So, as it turns out, while many spectators in Sleep Train Arena last April 17 were wondering if the Kings would ever play another game in Sacramento, Grant Hill, one of the greatest players and most respected NBA players of his era, was sitting on the visitors bench with the Los Angeles Clippers, weeks from announcing his retirement.
Sadly, chronic ankle problems prevented him from reaching his full potential and ending his 18 seasons with an induction into the Hall of Fame. Before the injuries and the surgeries, he was a 6-foot-8 combination of grace, guile and explosiveness. He was a big cat - with terrific ballhandling skills. I'll never forget the first time I saw the former Duke standout play in person: in Georgia Tech's Alexander Memorial Coliseum during his freshman year.
On a team that included Bobby Hurley and Christian Laettner, it was obvious that the slinky small forward, who scored, rebounded, passed and defended, already was the best player on the floor. When I caught up with Mike Krzyzewski outside the locker room afterward, I offered my first impressions - that his small forward was going to be tremendous - and asked if I was overstating Hill's abilities. Krzyzewski, whom I had gotten to know during the Dream Team Tour of 1992, smiled and shook his head.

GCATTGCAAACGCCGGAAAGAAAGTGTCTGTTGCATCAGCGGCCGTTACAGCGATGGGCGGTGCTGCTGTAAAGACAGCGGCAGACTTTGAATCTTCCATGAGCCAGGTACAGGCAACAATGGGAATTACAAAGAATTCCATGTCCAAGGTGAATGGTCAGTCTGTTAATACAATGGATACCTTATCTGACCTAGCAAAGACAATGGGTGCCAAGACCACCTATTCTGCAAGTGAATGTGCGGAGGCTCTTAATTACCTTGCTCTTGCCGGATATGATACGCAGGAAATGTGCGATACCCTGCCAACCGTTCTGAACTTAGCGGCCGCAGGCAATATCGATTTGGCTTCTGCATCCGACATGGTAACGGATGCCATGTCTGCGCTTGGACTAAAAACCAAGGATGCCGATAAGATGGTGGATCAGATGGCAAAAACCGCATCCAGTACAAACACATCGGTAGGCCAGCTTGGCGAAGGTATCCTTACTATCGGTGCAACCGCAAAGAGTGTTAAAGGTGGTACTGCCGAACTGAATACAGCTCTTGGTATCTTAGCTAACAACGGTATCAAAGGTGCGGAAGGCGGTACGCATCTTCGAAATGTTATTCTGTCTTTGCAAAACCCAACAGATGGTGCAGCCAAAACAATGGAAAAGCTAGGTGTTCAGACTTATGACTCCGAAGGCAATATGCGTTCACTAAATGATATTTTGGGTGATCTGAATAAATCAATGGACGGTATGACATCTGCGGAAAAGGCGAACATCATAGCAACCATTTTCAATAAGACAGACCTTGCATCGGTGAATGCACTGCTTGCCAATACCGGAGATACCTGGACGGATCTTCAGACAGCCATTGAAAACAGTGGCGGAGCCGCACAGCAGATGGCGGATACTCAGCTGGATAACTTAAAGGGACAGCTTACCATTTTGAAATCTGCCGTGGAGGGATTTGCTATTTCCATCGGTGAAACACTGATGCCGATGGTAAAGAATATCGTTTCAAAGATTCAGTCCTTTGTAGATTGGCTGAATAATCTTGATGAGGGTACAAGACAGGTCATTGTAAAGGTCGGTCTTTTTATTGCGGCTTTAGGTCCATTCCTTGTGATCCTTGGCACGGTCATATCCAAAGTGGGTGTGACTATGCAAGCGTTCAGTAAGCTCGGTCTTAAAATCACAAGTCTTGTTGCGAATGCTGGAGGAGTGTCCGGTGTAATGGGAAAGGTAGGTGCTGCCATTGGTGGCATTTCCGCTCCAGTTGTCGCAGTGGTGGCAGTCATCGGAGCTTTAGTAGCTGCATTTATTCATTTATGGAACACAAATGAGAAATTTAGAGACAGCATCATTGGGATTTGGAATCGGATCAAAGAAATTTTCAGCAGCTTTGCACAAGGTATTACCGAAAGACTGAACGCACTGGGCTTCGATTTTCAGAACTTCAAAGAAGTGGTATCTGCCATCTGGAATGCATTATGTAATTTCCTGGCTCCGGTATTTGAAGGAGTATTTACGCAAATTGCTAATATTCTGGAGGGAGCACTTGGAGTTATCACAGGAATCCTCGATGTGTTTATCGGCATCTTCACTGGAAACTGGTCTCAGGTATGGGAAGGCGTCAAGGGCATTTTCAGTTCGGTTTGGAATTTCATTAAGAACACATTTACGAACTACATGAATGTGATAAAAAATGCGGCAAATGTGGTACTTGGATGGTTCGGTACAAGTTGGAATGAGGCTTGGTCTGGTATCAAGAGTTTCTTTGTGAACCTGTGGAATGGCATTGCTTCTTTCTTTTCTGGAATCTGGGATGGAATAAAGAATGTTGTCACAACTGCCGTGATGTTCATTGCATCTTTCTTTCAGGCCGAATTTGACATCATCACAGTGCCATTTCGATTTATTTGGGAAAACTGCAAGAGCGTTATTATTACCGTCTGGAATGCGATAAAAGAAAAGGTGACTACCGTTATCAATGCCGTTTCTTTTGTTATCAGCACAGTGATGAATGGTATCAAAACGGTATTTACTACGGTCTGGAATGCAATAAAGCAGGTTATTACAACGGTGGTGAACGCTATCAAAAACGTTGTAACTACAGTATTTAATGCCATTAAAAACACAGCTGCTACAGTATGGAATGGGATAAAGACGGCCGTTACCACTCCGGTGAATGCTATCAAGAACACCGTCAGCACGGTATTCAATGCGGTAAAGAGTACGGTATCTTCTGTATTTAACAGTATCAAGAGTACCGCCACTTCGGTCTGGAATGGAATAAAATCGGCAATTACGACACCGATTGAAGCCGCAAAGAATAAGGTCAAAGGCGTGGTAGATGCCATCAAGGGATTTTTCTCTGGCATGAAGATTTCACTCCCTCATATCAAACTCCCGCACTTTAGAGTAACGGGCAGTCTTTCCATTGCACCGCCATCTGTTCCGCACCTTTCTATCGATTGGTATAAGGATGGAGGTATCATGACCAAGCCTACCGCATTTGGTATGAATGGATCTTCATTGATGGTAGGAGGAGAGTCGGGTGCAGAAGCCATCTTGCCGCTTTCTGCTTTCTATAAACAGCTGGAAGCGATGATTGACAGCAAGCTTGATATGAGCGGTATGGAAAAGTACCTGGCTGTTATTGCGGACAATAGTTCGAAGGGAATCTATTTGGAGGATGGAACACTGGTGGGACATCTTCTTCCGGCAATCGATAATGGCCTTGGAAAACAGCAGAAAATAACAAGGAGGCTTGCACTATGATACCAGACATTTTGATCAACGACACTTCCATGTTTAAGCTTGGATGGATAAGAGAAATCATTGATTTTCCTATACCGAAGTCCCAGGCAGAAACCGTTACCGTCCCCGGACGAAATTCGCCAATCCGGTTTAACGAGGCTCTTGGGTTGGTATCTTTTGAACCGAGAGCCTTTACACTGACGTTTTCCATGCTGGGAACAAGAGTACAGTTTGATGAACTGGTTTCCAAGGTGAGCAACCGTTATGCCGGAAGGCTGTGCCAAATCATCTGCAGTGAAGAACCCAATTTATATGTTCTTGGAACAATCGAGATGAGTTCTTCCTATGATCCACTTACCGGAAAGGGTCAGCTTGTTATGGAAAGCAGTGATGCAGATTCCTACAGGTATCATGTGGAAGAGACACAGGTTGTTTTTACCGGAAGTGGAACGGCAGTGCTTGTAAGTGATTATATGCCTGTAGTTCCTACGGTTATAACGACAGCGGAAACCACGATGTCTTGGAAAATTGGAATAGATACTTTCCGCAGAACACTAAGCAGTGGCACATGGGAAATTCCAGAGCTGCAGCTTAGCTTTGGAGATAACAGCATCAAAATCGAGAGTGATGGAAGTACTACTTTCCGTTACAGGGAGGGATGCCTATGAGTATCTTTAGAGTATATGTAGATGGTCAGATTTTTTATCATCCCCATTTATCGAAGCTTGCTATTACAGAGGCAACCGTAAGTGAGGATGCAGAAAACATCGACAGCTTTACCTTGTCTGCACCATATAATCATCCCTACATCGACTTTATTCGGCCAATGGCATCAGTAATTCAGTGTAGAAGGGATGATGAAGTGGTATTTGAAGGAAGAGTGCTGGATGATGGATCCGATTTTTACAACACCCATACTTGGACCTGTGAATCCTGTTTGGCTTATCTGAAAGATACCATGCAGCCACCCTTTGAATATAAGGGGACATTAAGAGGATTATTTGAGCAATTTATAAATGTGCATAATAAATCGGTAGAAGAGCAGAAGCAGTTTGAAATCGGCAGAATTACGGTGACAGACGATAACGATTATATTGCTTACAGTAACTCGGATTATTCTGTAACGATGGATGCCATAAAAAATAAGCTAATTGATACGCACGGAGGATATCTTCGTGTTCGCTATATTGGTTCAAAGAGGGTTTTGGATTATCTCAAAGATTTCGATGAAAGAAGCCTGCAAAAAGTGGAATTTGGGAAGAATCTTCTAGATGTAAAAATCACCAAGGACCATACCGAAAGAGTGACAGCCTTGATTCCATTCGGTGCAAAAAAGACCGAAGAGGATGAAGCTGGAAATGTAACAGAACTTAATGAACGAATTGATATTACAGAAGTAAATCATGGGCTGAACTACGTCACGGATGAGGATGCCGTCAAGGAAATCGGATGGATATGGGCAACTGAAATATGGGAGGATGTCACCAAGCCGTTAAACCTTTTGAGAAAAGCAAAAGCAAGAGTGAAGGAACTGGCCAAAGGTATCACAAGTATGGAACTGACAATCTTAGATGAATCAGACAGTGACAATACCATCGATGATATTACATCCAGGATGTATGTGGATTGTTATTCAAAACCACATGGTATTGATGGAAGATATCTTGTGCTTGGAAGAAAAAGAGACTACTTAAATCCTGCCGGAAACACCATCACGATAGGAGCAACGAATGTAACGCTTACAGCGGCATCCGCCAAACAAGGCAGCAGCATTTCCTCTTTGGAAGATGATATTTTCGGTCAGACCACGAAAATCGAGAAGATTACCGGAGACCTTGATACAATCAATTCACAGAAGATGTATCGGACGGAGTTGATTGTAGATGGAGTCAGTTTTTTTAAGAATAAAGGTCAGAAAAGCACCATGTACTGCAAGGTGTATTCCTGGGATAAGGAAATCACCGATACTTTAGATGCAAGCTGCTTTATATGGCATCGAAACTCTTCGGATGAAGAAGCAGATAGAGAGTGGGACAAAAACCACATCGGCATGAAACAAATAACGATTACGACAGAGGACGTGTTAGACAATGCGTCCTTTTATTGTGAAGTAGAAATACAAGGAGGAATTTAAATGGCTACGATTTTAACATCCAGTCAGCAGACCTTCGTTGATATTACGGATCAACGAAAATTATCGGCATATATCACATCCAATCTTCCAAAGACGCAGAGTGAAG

Hill went on to win two NCAA Championships, become the No.3 NBA Draft choice of the Detroit Pistons, a co-Rookie of the Year, a seven-time All-Star, and an Olympic champion (1996). And let's not forget the inbounds baseball pass he threw that set up Laettner's turnaround jumper in the NCAA semifinals against Kentucky.
But the other part? About being one of the most-respected people in the game? He was accommodating, thoughtful, candid, witty and delightfully different. While touring with Lenny Wilkens' Olympic team in '96, Hill brought along a bowling ball and tried to entice teammates to accompany him to nearby lanes. While he has myriad interests, it would surprise me if he doesn't become a general manager or even an owner some day.